"Iran announced its readiness to supply Lebanon with defensive weapons, to be agreed upon in the framework of a defensive strategic system the Lebanese will formulate," a Lebanese source said.

The two sides agreed to conduct ministerial visits to Teheran and Beirut in the near future. Iranian President Mahmoud Ahmadinejad also promised to visit Beirut soon, added the Lebanese source.

During his visit, Suleiman was accompanied by the ministers of foreign affairs, interior, labor, economy and trade, industry, and expatriates. Each of the ministers met with his Iranian counterpart to discuss mutual interests.

By supplying the Lebanese army with weapons, Iran will thus be responsible for arming Lebanon's two major armed forces: the national army, and Hizbullah, The Media Line's analysts indicate.

Since the summer war of 2006 between Israel and Hizbullah, the Lebanese Islamic resistance movement has tripled its force, Israeli Defense Minister Ehud Barak said earlier this week.

Hizbullah now holds 42,000 missiles and rockets, which it received from Iran, some of which can reach Israel's nuclear reactor in Dimona, almost 300 kilometers south of the Israeli-Lebanese border, Barak said.

Iran, Lebanon sign 5-year security pact
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« Reply #521 on: December 14, 2008, 11:49:54 PM »

Libya-Russia joint venture to build power plant in Ghana

14 December 2008 - Ghana is to benefit from a Russia-Libya joint venture project to build power plants, Russia's state-owned Technopromexport has announced in Moscow.

The Russian power plant builder and Libya's African Investment Portfolio have teamed up to form Laptechno-Power, which will build and operate power facilities in Ghana, Libya, Uganda, Algeria, Egypt, Yemen and Namibia, Technopromexport said in a statement.

Construction of the facilities will be financed by Libya African Investment Portfolio, which will manage $6.73bn for the projects in total, the company said.

"Top priority projects for Laptechno-Power will be the construction of a 1250km electric transmission line with a capacity of 400 kW in Libya and a 300 MW hydro power plant on the Blue Nile River in Uganda," a Technopromexport spokesman said.

Technopromexport builds hydroelectric, thermal, geothermal and diesel power plants, and power transmission lines in 50 countries.

Libya-Russia joint venture to build power plant in Ghana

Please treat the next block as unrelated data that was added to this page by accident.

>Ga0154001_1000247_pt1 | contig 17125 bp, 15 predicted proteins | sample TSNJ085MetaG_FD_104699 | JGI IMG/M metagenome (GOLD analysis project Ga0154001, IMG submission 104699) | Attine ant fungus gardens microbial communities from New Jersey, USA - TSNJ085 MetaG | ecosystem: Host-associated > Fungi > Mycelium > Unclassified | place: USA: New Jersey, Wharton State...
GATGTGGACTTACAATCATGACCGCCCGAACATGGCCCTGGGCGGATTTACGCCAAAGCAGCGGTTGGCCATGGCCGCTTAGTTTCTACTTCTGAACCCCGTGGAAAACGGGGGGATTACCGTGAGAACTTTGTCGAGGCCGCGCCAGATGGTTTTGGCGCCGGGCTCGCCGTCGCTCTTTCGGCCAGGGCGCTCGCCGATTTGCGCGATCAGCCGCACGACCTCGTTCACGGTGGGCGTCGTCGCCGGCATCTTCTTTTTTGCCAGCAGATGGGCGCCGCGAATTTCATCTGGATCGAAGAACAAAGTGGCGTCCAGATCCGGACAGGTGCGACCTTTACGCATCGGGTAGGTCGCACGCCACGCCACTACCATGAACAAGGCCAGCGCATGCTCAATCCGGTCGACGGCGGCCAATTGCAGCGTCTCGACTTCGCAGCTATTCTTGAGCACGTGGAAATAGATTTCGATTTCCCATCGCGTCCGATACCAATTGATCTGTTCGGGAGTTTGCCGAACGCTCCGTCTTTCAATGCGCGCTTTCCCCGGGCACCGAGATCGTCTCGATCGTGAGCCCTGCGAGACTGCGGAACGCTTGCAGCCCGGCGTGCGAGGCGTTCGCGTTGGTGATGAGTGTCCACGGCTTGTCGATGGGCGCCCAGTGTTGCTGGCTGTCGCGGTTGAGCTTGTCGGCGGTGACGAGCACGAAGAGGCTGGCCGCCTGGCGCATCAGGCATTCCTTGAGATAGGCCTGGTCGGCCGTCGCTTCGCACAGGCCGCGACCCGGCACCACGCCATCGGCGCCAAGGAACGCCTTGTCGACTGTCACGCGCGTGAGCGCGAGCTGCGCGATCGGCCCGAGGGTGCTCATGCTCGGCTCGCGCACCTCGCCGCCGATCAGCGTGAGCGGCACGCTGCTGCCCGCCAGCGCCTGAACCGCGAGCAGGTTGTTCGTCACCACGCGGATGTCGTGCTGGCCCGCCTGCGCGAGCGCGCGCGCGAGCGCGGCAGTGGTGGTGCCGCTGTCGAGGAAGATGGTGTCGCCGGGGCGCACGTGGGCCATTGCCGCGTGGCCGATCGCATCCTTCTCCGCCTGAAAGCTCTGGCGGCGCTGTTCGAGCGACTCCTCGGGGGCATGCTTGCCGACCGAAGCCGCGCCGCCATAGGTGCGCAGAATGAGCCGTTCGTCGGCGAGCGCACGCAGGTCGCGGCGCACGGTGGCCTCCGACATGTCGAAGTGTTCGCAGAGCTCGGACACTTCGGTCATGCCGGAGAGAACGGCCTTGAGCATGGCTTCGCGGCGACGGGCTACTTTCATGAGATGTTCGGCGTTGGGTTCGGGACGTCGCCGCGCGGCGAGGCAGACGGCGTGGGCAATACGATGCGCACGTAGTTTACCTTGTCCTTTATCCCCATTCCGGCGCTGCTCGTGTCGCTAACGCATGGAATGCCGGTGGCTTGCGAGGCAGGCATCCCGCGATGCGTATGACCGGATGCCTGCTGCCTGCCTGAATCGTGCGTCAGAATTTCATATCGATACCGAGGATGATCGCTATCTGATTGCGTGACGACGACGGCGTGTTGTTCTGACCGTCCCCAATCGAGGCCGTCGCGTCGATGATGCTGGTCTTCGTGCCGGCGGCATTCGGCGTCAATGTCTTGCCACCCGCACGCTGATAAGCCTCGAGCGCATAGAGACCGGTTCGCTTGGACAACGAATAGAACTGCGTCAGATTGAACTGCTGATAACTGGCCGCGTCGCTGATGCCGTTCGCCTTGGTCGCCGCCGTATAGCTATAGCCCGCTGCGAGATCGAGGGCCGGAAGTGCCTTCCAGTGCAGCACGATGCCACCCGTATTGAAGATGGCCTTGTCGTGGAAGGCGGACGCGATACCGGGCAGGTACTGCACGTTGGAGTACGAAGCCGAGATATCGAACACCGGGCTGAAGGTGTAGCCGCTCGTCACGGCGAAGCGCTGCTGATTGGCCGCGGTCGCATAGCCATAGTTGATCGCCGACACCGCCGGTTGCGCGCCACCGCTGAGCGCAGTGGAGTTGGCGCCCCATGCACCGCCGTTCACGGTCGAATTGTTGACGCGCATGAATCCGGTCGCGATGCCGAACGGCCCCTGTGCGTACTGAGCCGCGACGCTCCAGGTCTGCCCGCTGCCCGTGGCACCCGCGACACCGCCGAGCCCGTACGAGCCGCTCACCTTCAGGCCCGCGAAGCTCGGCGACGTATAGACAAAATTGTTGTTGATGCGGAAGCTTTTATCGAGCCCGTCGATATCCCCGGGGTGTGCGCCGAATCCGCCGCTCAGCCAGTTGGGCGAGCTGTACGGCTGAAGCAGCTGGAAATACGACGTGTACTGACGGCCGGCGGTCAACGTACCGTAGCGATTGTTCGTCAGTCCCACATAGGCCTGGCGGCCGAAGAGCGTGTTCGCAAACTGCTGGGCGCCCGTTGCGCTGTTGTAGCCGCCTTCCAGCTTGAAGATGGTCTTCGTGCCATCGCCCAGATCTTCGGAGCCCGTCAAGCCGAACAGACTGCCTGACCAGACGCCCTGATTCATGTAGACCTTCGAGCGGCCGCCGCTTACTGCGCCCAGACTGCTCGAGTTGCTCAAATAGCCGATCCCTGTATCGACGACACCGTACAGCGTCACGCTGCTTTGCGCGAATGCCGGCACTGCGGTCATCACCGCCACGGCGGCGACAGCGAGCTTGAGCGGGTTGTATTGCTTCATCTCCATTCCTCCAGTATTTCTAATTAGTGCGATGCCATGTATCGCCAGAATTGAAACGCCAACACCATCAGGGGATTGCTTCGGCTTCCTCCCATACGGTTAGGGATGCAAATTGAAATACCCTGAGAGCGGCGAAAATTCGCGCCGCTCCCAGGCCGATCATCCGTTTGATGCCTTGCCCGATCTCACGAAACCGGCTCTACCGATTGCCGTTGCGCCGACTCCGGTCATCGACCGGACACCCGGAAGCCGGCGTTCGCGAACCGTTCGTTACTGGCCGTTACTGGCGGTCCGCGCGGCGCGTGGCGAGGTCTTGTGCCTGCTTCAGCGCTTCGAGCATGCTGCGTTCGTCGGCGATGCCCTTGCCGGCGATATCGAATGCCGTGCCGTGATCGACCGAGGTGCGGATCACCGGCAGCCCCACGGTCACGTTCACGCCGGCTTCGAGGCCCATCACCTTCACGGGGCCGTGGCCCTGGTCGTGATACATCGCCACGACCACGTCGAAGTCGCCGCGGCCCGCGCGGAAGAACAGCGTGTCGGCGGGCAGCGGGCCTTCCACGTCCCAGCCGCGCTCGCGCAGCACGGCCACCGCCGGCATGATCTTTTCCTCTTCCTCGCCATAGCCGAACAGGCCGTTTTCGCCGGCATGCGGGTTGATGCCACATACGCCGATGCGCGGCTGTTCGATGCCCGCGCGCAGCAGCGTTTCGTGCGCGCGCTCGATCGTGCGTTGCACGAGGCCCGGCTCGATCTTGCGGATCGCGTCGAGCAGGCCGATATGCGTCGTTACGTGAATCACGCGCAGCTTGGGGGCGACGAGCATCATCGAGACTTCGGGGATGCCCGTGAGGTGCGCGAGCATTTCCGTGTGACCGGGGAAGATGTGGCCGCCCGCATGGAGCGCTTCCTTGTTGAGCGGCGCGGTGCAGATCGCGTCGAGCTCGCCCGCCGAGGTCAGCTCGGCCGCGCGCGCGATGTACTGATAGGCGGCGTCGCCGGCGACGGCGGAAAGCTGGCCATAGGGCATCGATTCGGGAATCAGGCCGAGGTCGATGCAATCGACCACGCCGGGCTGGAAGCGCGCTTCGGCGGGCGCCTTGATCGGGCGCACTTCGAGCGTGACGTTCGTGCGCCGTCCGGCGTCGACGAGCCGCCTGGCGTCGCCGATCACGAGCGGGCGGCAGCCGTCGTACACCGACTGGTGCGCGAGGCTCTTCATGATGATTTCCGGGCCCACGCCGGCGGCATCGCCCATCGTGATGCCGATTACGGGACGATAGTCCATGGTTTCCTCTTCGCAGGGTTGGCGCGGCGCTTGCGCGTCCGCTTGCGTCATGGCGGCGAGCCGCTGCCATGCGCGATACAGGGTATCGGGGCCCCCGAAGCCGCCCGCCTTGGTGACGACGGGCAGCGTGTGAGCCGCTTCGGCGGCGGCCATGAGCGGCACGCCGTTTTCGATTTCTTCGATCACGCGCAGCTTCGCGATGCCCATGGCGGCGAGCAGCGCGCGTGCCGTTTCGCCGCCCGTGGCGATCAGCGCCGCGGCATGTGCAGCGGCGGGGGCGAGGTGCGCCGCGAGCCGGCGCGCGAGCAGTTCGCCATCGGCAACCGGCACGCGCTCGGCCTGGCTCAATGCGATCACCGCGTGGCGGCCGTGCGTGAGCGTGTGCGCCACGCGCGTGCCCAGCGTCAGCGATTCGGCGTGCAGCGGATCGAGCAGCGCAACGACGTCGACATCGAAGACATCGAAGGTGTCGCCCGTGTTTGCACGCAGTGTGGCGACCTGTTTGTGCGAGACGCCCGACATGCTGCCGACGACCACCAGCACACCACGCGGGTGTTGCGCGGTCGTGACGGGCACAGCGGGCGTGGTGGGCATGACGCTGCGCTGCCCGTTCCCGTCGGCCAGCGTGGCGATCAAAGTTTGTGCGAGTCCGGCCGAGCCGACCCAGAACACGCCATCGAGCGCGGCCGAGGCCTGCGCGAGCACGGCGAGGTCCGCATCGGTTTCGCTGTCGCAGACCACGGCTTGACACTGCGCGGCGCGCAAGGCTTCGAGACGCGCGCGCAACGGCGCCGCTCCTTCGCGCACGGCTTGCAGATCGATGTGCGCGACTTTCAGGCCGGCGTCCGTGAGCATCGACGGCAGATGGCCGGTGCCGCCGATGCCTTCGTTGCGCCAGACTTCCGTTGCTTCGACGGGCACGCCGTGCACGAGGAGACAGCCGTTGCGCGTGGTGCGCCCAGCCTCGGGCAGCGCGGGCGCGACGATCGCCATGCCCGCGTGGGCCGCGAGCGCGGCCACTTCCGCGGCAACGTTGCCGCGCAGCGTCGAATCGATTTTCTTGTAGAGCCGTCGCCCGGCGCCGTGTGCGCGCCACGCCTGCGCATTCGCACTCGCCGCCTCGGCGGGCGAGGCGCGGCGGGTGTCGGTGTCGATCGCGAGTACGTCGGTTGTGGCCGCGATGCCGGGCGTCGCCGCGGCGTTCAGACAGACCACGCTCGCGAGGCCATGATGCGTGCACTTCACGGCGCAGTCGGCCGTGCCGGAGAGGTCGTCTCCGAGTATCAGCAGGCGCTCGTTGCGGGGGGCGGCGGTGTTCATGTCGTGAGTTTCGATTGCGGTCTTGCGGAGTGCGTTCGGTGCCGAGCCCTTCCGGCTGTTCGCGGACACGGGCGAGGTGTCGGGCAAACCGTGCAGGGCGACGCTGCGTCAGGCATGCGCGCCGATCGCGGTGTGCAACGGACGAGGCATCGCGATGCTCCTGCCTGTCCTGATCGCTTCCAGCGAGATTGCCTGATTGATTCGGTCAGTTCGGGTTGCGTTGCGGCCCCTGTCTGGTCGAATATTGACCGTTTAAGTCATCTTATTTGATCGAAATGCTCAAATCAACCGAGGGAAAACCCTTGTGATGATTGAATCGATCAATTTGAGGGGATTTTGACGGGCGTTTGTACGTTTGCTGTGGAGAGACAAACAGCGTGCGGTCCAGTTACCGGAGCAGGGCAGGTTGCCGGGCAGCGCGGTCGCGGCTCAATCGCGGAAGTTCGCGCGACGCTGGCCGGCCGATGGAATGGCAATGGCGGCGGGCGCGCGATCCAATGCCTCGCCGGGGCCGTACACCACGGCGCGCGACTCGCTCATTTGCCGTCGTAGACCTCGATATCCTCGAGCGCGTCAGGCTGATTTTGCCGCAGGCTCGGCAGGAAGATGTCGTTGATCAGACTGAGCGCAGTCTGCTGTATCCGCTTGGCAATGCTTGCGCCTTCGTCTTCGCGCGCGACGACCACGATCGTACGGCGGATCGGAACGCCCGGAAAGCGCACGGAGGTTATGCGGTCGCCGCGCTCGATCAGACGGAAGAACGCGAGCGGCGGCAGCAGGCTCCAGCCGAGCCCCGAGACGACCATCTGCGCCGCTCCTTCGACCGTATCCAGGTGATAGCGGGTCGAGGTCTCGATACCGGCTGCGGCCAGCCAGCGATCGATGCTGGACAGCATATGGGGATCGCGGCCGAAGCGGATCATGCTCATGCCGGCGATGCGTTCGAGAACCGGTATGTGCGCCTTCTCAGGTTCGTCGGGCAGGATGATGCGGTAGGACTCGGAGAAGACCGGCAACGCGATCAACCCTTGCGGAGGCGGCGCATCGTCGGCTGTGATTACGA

~~~~~~~~~~~~~~~

Russia is building an alliance of countries, and it can't be for anything good except for the Russians. I believe, they think they can rule the world. Although the Bible tells us differently.
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« Reply #522 on: December 21, 2008, 12:26:15 AM »

Iran hails Russia military aid to Lebanon
Fri, 19 Dec 2008 08:24:55 GMT

A senior Iranian diplomat welcomes a Russian military aid to Lebanon, saying Tehran favors a strong Lebanese army which can counter Israeli threats.

Russia said on Wednesday that it will donate 10 used MiG-29 Fulcrum fighter planes to Lebanon.

The head of the Russian federal military cooperation service, Mikhail Dmitriyev, said also Russia and Lebanon were holding talks on a deal for the Arab country to buy Russian military hardware.

"The Russian move to help strengthen the Lebanese army is in the line with polices of the Islamic Republic of Iran," said Iran's ambassador to Lebanon, Mohammad Reza Sheibani, after a meeting with Lebanon's Marada Movement leader, Suleiman Franjieh, in Beirut.

During the past decades the tiny country has been an easy target for Israel to flex its muscles in the Middle East -- especially in 1982 and 2006.

Israel attacked Lebanon in summer 2006 in a bid to destroy the Hezbollah movement. The 33-day war left many civilians dead and destroyed Lebanon's infrastructure.

In mid-December, the Israeli daily Jerusalem Post quoted military sources as saying that the Golani Brigade of the Israeli Army had recently concluded a one-week military exercise as preparations for waging a war on both Lebanon and Syria.

According to the report, Israel considers Hezbollah as a partner in the Lebanese government, so for Israel there would be no difference between Hezbollah and other parts of the Lebanese government.

Sheibani also said that Tehran is ready to help Lebanese army based on past agreements.

In October, Lebanese Minister of State Jean Oghassabian told the al-Jadid Arabic-language satellite channel that his country would welcome any Iranian effort to provide the Lebanese army with long-needed military equipment.

"The US has taken no serious action to provide the Lebanese army with its needed equipment; therefore, if Iranians want to do so, we welcome them," he said.